Hawaii voters have overwhelmingly voted against holding a state constitutional
Some 69 percent of voters have cast ballots opposing a convention, compared
to 24 percent who support it, according to election results that include all but
one precinct. About 7 percent of voters left the question blank, which will
effectively count as a “no” vote.
Residents are given the chance to vote on whether to hold a state constitutional
convention every 10 years. The last convention was in 1978 and ushered in
major environmental protections, created the Office of Hawaiian Affairs and
term limits for governor, as part of the three dozen amendments that were
ultimately approved by voters.
But voters have since been weary about holding another one. Opponents spent
heavily this year to defeat the measure, arguing that there is too much at stake
to open the Constitution to revision, particularly when it comes to protections
for labor, the environment and Native Hawaiians. Some have also worried that
money and special interests could unduly influence a convention.
A ballot measure committee, called Preserve Our Hawaii, spent more than
$600,000 in recent weeks on advertising urging residents to vote “no” on the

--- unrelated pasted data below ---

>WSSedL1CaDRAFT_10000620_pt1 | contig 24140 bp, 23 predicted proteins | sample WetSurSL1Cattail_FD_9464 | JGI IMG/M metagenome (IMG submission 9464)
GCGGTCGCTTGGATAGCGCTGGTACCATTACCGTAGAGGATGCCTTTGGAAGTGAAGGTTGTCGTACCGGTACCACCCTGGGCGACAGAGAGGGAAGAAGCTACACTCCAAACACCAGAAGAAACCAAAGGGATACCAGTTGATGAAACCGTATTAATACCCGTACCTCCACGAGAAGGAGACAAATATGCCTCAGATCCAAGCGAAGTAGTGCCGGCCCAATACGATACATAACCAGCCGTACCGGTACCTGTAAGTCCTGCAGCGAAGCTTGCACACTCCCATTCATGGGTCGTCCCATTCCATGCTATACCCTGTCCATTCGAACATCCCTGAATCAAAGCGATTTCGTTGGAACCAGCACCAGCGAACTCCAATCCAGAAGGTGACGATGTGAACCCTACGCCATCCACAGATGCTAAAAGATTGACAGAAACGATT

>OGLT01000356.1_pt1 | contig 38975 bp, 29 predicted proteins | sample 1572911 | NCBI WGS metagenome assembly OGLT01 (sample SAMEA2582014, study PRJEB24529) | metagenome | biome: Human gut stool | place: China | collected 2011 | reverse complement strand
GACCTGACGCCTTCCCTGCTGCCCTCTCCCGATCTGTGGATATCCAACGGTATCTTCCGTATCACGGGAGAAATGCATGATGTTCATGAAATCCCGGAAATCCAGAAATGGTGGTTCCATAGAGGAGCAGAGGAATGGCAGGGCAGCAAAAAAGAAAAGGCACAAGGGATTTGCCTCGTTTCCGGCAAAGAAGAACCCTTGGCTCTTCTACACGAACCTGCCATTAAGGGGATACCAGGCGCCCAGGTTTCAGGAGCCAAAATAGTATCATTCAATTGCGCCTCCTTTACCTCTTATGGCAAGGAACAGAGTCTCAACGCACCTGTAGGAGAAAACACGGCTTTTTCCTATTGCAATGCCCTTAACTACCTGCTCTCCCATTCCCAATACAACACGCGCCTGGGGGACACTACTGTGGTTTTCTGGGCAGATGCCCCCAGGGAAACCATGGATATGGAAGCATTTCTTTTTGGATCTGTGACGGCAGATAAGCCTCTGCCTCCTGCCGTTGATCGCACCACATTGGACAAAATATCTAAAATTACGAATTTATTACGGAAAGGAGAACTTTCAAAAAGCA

measure. The coalition comprised of powerful unions, business interests,
environmentalists and others raised at least $740,000 in their effort to defeat it,
campaign spending records show.
The Hawaii Government Employees Association donated $290,000, with other
contributions coming from the Hawaii State Teachers Association, the Hawaii
Fire Fighters Association, the University of Hawaii Professional Assembly and
National Education Association.
While contributions came heavily from unions, the coalition was also made up of
the Hawaii Democratic Party, the Chamber of Commerce Hawaii, Sierra Club
Hawaii and the Hawaii chapter of the American Civil Liberties Union, among
The groundswell of opposition from organizations that could stand to lose
something if the state Constitution was reopened for revision mirrors efforts
made the last time the question was posed to voters. In 2008, groups opposing
a convention spent $1.4 million, according to the Hawaii Campaign Spending
Commission. By contrast, ballot measure committees supporting a convention
spent just $6,000. The convention was defeated 62 percent to 34 percent, with
about 4 percent of voters leaving the question blank.
Supporters of the measure this year argued that the state Constitution was
meant to be periodically revised and that a convention could help restore trust
in government and provide an opportunity to push forward reforms the
Legislature has been reluctant to take up, such as campaign finance reform and
establishing term limits for state legislators. However, there wasn’t an organized
effort to drum up support for a constitutional convention.
A simple majority of votes is required for the measure to pass. Blank votes are
counted as “no” votes.
Link to full article: Star Advertiser: Hawaii voters soundly rejecting constitutional convention